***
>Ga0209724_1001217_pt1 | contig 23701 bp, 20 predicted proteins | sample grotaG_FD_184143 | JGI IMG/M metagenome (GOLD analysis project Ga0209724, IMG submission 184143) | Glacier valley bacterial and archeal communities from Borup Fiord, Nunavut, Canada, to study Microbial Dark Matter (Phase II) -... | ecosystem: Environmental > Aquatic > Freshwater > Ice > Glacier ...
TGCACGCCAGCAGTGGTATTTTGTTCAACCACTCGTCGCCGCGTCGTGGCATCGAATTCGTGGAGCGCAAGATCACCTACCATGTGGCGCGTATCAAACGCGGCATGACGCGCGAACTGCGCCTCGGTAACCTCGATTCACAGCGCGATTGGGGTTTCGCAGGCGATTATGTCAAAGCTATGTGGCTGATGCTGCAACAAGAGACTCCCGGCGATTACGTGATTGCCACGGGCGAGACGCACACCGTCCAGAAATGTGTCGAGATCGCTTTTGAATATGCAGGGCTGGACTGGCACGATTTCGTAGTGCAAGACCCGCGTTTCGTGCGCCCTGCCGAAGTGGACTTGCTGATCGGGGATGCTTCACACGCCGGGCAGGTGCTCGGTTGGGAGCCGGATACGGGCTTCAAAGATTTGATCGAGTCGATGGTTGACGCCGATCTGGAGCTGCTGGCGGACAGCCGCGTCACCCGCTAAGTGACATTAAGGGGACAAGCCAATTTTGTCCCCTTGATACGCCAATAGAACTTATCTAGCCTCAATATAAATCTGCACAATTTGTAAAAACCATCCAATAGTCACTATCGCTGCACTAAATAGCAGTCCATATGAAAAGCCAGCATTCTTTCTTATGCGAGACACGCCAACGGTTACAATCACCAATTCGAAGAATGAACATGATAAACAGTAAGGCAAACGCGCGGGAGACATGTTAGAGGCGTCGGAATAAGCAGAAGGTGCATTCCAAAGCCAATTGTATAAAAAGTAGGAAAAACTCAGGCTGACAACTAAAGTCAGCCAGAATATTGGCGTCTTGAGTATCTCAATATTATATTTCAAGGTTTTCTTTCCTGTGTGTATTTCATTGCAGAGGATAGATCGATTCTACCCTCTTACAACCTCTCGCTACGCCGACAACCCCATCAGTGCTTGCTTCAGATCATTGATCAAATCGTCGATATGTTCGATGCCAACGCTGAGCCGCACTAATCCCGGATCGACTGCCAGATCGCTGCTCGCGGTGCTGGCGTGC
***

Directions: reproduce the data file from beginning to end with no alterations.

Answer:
>Ga0209724_1001217_pt1 | contig 23701 bp, 20 predicted proteins | sample grotaG_FD_184143 | JGI IMG/M metagenome (GOLD analysis project Ga0209724, IMG submission 184143) | Glacier valley bacterial and archeal communities from Borup Fiord, Nunavut, Canada, to study Microbial Dark Matter (Phase II) -... | ecosystem: Environmental > Aquatic > Freshwater > Ice > Glacier ...
TGCACGCCAGCAGTGGTATTTTGTTCAACCACTCGTCGCCGCGTCGTGGCATCGAATTCGTGGAGCGCAAGATCACCTACCATGTGGCGCGTATCAAACGCGGCATGACGCGCGAACTGCGCCTCGGTAACCTCGATTCACAGCGCGATTGGGGTTTCGCAGGCGATTATGTCAAAGCTATGTGGCTGATGCTGCAACAAGAGACTCCCGGCGATTACGTGATTGCCACGGGCGAGACGCACACCGTCCAGAAATGTGTCGAGATCGCTTTTGAATATGCAGGGCTGGACTGGCACGATTTCGTAGTGCAAGACCCGCGTTTCGTGCGCCCTGCCGAAGTGGACTTGCTGATCGGGGATGCTTCACACGCCGGGCAGGTGCTCGGTTGGGAGCCGGATACGGGCTTCAAAGATTTGATCGAGTCGATGGTTGACGCCGATCTGGAGCTGCTGGCGGACAGCCGCGTCACCCGCTAAGTGACATTAAGGGGACAAGCCAATTTTGTCCCCTTGATACGCCAATAGAACTTATCTAGCCTCAATATAAATCTGCACAATTTGTAAAAACCATCCAATAGTCACTATCGCTGCACTAAATAGCAGTCCATATGAAAAGCCAGCATTCTTTCTTATGCGAGACACGCCAACGGTTACAATCACCAATTCGAAGAATGAACATGATAAACAGTAAGGCAAACGCGCGGGAGACATGTTAGAGGCGTCGGAATAAGCAGAAGGTGCATTCCAAAGCCAATTGTATAAAAAGTAGGAAAAACTCAGGCTGACAACTAAAGTCAGCCAGAATATTGGCGTCTTGAGTATCTCAATATTATATTTCAAGGTTTTCTTTCCTGTGTGTATTTCATTGCAGAGGATAGATCGATTCTACCCTCTTACAACCTCTCGCTACGCCGACAACCCCATCAGTGCTTGCTTCAGATCATTGATCAAATCGTCGATATGTTCGATGCCAACGCTGAGCCGCACTAATCCCGGATCGACTGCCAGATCGCTGCTCGCGGTGCTGGCGTGC